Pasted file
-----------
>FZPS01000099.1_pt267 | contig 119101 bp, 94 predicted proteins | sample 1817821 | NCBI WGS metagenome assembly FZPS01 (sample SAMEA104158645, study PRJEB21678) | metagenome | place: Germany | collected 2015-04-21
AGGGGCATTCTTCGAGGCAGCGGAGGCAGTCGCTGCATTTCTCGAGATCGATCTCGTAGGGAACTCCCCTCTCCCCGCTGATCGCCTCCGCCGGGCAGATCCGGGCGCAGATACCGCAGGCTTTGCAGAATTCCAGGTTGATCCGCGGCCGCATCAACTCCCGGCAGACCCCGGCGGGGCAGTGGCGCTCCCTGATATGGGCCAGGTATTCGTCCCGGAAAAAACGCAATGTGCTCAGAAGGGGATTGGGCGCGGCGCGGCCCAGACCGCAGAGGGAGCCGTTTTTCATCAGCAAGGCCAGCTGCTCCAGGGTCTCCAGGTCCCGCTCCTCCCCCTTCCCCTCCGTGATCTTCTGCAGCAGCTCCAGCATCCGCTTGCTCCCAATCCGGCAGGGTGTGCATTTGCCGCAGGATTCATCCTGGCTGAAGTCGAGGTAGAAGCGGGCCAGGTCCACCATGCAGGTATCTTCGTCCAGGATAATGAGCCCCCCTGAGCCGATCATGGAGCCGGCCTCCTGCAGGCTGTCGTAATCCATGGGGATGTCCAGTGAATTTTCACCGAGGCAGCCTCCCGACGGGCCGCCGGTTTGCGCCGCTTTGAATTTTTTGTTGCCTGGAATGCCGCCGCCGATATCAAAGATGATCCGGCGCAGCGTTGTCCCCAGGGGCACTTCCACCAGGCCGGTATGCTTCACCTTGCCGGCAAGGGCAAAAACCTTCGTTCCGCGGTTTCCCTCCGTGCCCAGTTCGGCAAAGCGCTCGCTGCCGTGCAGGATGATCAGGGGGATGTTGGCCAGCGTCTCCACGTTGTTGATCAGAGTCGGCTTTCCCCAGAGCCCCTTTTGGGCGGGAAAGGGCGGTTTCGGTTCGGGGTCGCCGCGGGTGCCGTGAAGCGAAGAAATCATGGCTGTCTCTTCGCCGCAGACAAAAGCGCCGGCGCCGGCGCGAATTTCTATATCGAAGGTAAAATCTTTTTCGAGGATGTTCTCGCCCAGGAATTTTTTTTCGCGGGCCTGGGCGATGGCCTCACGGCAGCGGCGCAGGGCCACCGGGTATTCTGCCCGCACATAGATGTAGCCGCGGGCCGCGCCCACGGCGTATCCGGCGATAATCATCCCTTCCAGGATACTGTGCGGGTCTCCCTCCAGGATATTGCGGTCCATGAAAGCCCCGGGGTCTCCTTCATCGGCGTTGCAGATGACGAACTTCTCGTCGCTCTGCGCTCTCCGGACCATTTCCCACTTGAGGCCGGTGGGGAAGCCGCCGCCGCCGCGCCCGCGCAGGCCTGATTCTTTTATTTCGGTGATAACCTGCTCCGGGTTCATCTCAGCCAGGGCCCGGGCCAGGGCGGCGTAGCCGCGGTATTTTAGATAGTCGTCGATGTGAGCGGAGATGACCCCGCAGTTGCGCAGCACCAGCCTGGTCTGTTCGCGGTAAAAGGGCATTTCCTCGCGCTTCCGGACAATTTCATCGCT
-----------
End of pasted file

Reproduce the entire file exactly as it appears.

>FZPS01000099.1_pt267 | contig 119101 bp, 94 predicted proteins | sample 1817821 | NCBI WGS metagenome assembly FZPS01 (sample SAMEA104158645, study PRJEB21678) | metagenome | place: Germany | collected 2015-04-21
AGGGGCATTCTTCGAGGCAGCGGAGGCAGTCGCTGCATTTCTCGAGATCGATCTCGTAGGGAACTCCCCTCTCCCCGCTGATCGCCTCCGCCGGGCAGATCCGGGCGCAGATACCGCAGGCTTTGCAGAATTCCAGGTTGATCCGCGGCCGCATCAACTCCCGGCAGACCCCGGCGGGGCAGTGGCGCTCCCTGATATGGGCCAGGTATTCGTCCCGGAAAAAACGCAATGTGCTCAGAAGGGGATTGGGCGCGGCGCGGCCCAGACCGCAGAGGGAGCCGTTTTTCATCAGCAAGGCCAGCTGCTCCAGGGTCTCCAGGTCCCGCTCCTCCCCCTTCCCCTCCGTGATCTTCTGCAGCAGCTCCAGCATCCGCTTGCTCCCAATCCGGCAGGGTGTGCATTTGCCGCAGGATTCATCCTGGCTGAAGTCGAGGTAGAAGCGGGCCAGGTCCACCATGCAGGTATCTTCGTCCAGGATAATGAGCCCCCCTGAGCCGATCATGGAGCCGGCCTCCTGCAGGCTGTCGTAATCCATGGGGATGTCCAGTGAATTTTCACCGAGGCAGCCTCCCGACGGGCCGCCGGTTTGCGCCGCTTTGAATTTTTTGTTGCCTGGAATGCCGCCGCCGATATCAAAGATGATCCGGCGCAGCGTTGTCCCCAGGGGCACTTCCACCAGGCCGGTATGCTTCACCTTGCCGGCAAGGGCAAAAACCTTCGTTCCGCGGTTTCCCTCCGTGCCCAGTTCGGCAAAGCGCTCGCTGCCGTGCAGGATGATCAGGGGGATGTTGGCCAGCGTCTCCACGTTGTTGATCAGAGTCGGCTTTCCCCAGAGCCCCTTTTGGGCGGGAAAGGGCGGTTTCGGTTCGGGGTCGCCGCGGGTGCCGTGAAGCGAAGAAATCATGGCTGTCTCTTCGCCGCAGACAAAAGCGCCGGCGCCGGCGCGAATTTCTATATCGAAGGTAAAATCTTTTTCGAGGATGTTCTCGCCCAGGAATTTTTTTTCGCGGGCCTGGGCGATGGCCTCACGGCAGCGGCGCAGGGCCACCGGGTATTCTGCCCGCACATAGATGTAGCCGCGGGCCGCGCCCACGGCGTATCCGGCGATAATCATCCCTTCCAGGATACTGTGCGGGTCTCCCTCCAGGATATTGCGGTCCATGAAAGCCCCGGGGTCTCCTTCATCGGCGTTGCAGATGACGAACTTCTCGTCGCTCTGCGCTCTCCGGACCATTTCCCACTTGAGGCCGGTGGGGAAGCCGCCGCCGCCGCGCCCGCGCAGGCCTGATTCTTTTATTTCGGTGATAACCTGCTCCGGGTTCATCTCAGCCAGGGCCCGGGCCAGGGCGGCGTAGCCGCGGTATTTTAGATAGTCGTCGATGTGAGCGGAGATGACCCCGCAGTTGCGCAGCACCAGCCTGGTCTGTTCGCGGTAAAAGGGCATTTCCTCGCGCTTCCGGACAATTTCATCGCT